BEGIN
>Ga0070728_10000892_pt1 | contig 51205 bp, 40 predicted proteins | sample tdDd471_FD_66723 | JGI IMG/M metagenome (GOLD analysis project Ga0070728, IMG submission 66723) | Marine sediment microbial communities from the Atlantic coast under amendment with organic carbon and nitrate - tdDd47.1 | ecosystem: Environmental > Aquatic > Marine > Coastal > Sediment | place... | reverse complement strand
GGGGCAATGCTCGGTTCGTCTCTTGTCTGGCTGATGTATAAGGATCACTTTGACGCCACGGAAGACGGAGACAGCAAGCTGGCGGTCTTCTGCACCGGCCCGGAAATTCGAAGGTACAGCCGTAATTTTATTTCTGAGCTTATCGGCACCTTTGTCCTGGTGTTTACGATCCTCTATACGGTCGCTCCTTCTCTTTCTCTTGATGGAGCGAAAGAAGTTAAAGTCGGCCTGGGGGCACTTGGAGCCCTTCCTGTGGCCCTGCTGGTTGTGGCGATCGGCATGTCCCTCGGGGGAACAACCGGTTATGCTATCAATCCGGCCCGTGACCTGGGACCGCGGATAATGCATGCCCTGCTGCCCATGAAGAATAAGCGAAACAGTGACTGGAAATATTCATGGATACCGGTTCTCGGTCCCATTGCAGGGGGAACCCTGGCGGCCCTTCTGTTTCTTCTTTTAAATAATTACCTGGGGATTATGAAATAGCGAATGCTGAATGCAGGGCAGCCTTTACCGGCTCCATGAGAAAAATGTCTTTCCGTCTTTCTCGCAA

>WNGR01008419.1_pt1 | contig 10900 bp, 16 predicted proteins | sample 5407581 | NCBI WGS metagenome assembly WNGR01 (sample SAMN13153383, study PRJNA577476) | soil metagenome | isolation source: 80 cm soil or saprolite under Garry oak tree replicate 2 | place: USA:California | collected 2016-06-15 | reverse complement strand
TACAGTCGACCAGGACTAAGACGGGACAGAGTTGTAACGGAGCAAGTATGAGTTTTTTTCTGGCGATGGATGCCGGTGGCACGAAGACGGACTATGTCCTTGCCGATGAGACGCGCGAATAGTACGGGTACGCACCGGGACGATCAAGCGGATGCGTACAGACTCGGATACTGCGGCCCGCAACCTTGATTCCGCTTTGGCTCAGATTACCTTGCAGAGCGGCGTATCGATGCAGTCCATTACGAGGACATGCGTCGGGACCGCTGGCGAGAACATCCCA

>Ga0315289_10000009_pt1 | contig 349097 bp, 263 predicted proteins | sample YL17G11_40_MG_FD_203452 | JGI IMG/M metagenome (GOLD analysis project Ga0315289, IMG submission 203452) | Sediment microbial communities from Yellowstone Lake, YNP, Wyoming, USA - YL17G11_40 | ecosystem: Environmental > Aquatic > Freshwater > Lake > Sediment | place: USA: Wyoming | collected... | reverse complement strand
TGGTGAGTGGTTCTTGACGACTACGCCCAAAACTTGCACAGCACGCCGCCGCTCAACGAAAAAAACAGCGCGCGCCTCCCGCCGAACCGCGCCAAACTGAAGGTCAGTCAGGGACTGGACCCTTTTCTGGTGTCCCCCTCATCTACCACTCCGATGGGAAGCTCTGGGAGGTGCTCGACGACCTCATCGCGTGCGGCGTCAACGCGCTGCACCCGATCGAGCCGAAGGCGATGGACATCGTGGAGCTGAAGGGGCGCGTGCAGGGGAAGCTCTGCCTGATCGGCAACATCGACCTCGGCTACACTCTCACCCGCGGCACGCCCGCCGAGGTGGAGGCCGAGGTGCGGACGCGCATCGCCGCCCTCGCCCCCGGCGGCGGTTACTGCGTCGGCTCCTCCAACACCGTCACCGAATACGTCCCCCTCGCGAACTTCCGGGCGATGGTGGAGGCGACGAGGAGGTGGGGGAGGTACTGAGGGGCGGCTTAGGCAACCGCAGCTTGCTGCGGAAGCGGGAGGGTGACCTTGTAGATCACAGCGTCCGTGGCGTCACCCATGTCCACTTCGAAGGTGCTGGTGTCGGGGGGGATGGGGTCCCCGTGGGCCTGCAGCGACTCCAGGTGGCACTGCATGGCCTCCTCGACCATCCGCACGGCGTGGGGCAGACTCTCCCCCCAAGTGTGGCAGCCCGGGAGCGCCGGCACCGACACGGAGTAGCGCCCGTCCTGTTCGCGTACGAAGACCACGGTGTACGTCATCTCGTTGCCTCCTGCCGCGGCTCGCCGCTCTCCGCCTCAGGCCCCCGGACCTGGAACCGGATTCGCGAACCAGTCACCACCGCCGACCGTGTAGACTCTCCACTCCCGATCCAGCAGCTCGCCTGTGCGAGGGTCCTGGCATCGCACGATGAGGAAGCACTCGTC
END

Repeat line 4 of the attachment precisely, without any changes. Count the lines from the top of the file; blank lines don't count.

TACAGTCGACCAGGACTAAGACGGGACAGAGTTGTAACGGAGCAAGTATGAGTTTTTTTCTGGCGATGGATGCCGGTGGCACGAAGACGGACTATGTCCTTGCCGATGAGACGCGCGAATAGTACGGGTACGCACCGGGACGATCAAGCGGATGCGTACAGACTCGGATACTGCGGCCCGCAACCTTGATTCCGCTTTGGCTCAGATTACCTTGCAGAGCGGCGTATCGATGCAGTCCATTACGAGGACATGCGTCGGGACCGCTGGCGAGAACATCCCA